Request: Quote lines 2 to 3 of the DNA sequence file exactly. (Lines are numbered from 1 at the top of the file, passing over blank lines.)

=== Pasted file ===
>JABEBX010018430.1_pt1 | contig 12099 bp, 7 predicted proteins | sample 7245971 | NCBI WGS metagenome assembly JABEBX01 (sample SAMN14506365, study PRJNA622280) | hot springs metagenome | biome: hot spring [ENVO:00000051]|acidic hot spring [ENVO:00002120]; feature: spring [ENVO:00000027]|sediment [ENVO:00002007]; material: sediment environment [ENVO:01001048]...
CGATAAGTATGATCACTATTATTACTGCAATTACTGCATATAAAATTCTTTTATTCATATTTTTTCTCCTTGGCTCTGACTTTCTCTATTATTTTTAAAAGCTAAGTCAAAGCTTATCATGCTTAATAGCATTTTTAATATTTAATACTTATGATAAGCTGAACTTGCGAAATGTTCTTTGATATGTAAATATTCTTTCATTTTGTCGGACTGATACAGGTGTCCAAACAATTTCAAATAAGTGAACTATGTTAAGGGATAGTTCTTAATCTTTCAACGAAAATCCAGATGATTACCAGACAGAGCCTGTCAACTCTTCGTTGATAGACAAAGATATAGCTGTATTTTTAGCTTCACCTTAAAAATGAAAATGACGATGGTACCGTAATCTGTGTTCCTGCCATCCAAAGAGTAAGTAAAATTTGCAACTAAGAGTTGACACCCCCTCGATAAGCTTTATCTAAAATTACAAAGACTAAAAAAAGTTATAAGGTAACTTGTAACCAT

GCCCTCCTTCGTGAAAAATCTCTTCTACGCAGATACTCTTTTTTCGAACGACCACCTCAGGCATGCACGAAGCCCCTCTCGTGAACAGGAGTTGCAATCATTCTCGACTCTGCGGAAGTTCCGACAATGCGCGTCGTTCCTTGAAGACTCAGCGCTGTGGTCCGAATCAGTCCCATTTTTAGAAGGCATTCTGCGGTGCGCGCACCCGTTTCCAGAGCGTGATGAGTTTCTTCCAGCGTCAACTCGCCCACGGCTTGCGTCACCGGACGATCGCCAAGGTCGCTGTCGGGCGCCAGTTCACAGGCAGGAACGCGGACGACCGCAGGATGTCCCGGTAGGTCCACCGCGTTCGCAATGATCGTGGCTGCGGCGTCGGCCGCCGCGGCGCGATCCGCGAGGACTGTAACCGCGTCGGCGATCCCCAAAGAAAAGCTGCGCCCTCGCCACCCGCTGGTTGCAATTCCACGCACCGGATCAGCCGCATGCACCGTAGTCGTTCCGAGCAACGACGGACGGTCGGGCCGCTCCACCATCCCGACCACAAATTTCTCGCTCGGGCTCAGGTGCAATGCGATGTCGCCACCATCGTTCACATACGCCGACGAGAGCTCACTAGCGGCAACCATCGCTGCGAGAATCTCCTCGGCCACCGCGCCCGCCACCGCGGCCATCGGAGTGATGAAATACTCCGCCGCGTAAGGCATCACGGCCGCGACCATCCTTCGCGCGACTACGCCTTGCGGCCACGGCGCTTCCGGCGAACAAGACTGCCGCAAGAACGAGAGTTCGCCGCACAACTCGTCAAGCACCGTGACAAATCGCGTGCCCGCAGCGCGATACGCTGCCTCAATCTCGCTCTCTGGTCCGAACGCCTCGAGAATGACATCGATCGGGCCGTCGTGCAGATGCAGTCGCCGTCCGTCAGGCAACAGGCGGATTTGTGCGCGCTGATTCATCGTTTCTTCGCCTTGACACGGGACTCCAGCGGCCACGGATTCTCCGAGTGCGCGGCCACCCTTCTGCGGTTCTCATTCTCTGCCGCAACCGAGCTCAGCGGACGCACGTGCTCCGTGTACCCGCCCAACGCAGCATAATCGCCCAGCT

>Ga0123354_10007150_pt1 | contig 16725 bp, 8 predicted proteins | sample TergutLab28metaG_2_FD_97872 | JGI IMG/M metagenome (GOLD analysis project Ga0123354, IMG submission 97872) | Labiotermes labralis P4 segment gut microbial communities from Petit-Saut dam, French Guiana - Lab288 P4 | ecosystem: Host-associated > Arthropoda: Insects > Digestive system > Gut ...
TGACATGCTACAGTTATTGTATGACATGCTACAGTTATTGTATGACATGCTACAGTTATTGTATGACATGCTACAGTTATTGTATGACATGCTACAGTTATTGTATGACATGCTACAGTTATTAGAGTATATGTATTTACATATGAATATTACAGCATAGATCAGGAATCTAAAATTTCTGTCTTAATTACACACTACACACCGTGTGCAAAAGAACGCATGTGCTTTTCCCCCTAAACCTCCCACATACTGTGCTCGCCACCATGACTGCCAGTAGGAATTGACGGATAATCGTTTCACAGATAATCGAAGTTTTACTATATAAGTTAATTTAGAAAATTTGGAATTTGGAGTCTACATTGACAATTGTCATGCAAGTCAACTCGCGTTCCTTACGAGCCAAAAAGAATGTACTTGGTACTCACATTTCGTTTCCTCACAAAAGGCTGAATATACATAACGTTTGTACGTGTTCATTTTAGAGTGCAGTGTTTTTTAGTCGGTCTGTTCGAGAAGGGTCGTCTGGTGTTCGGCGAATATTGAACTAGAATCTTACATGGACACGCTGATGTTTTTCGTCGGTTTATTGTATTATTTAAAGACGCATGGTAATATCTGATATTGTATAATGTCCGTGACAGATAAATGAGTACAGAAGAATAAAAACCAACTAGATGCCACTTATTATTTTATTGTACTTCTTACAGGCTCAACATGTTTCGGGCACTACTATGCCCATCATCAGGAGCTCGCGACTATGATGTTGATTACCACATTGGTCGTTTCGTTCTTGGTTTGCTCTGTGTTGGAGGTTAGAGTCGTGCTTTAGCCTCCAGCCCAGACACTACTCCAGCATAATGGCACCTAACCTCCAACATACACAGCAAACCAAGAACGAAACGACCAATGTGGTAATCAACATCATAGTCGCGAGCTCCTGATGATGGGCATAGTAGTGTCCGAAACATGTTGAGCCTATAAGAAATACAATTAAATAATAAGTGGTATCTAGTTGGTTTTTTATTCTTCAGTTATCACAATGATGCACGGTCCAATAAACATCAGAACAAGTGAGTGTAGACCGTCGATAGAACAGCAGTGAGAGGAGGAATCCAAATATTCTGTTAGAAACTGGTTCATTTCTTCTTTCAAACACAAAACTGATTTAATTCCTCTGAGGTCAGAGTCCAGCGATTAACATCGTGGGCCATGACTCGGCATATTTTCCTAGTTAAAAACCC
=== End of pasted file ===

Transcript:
CGATAAGTATGATCACTATTATTACTGCAATTACTGCATATAAAATTCTTTTATTCATATTTTTTCTCCTTGGCTCTGACTTTCTCTATTATTTTTAAAAGCTAAGTCAAAGCTTATCATGCTTAATAGCATTTTTAATATTTAATACTTATGATAAGCTGAACTTGCGAAATGTTCTTTGATATGTAAATATTCTTTCATTTTGTCGGACTGATACAGGTGTCCAAACAATTTCAAATAAGTGAACTATGTTAAGGGATAGTTCTTAATCTTTCAACGAAAATCCAGATGATTACCAGACAGAGCCTGTCAACTCTTCGTTGATAGACAAAGATATAGCTGTATTTTTAGCTTCACCTTAAAAATGAAAATGACGATGGTACCGTAATCTGTGTTCCTGCCATCCAAAGAGTAAGTAAAATTTGCAACTAAGAGTTGACACCCCCTCGATAAGCTTTATCTAAAATTACAAAGACTAAAAAAAGTTATAAGGTAACTTGTAACCAT

GCCCTCCTTCGTGAAAAATCTCTTCTACGCAGATACTCTTTTTTCGAACGACCACCTCAGGCATGCACGAAGCCCCTCTCGTGAACAGGAGTTGCAATCATTCTCGACTCTGCGGAAGTTCCGACAATGCGCGTCGTTCCTTGAAGACTCAGCGCTGTGGTCCGAATCAGTCCCATTTTTAGAAGGCATTCTGCGGTGCGCGCACCCGTTTCCAGAGCGTGATGAGTTTCTTCCAGCGTCAACTCGCCCACGGCTTGCGTCACCGGACGATCGCCAAGGTCGCTGTCGGGCGCCAGTTCACAGGCAGGAACGCGGACGACCGCAGGATGTCCCGGTAGGTCCACCGCGTTCGCAATGATCGTGGCTGCGGCGTCGGCCGCCGCGGCGCGATCCGCGAGGACTGTAACCGCGTCGGCGATCCCCAAAGAAAAGCTGCGCCCTCGCCACCCGCTGGTTGCAATTCCACGCACCGGATCAGCCGCATGCACCGTAGTCGTTCCGAGCAACGACGGACGGTCGGGCCGCTCCACCATCCCGACCACAAATTTCTCGCTCGGGCTCAGGTGCAATGCGATGTCGCCACCATCGTTCACATACGCCGACGAGAGCTCACTAGCGGCAACCATCGCTGCGAGAATCTCCTCGGCCACCGCGCCCGCCACCGCGGCCATCGGAGTGATGAAATACTCCGCCGCGTAAGGCATCACGGCCGCGACCATCCTTCGCGCGACTACGCCTTGCGGCCACGGCGCTTCCGGCGAACAAGACTGCCGCAAGAACGAGAGTTCGCCGCACAACTCGTCAAGCACCGTGACAAATCGCGTGCCCGCAGCGCGATACGCTGCCTCAATCTCGCTCTCTGGTCCGAACGCCTCGAGAATGACATCGATCGGGCCGTCGTGCAGATGCAGTCGCCGTCCGTCAGGCAACAGGCGGATTTGTGCGCGCTGATTCATCGTTTCTTCGCCTTGACACGGGACTCCAGCGGCCACGGATTCTCCGAGTGCGCGGCCACCCTTCTGCGGTTCTCATTCTCTGCCGCAACCGAGCTCAGCGGACGCACGTGCTCCGTGTACCCGCCCAACGCAGCATAATCGCCCAGCT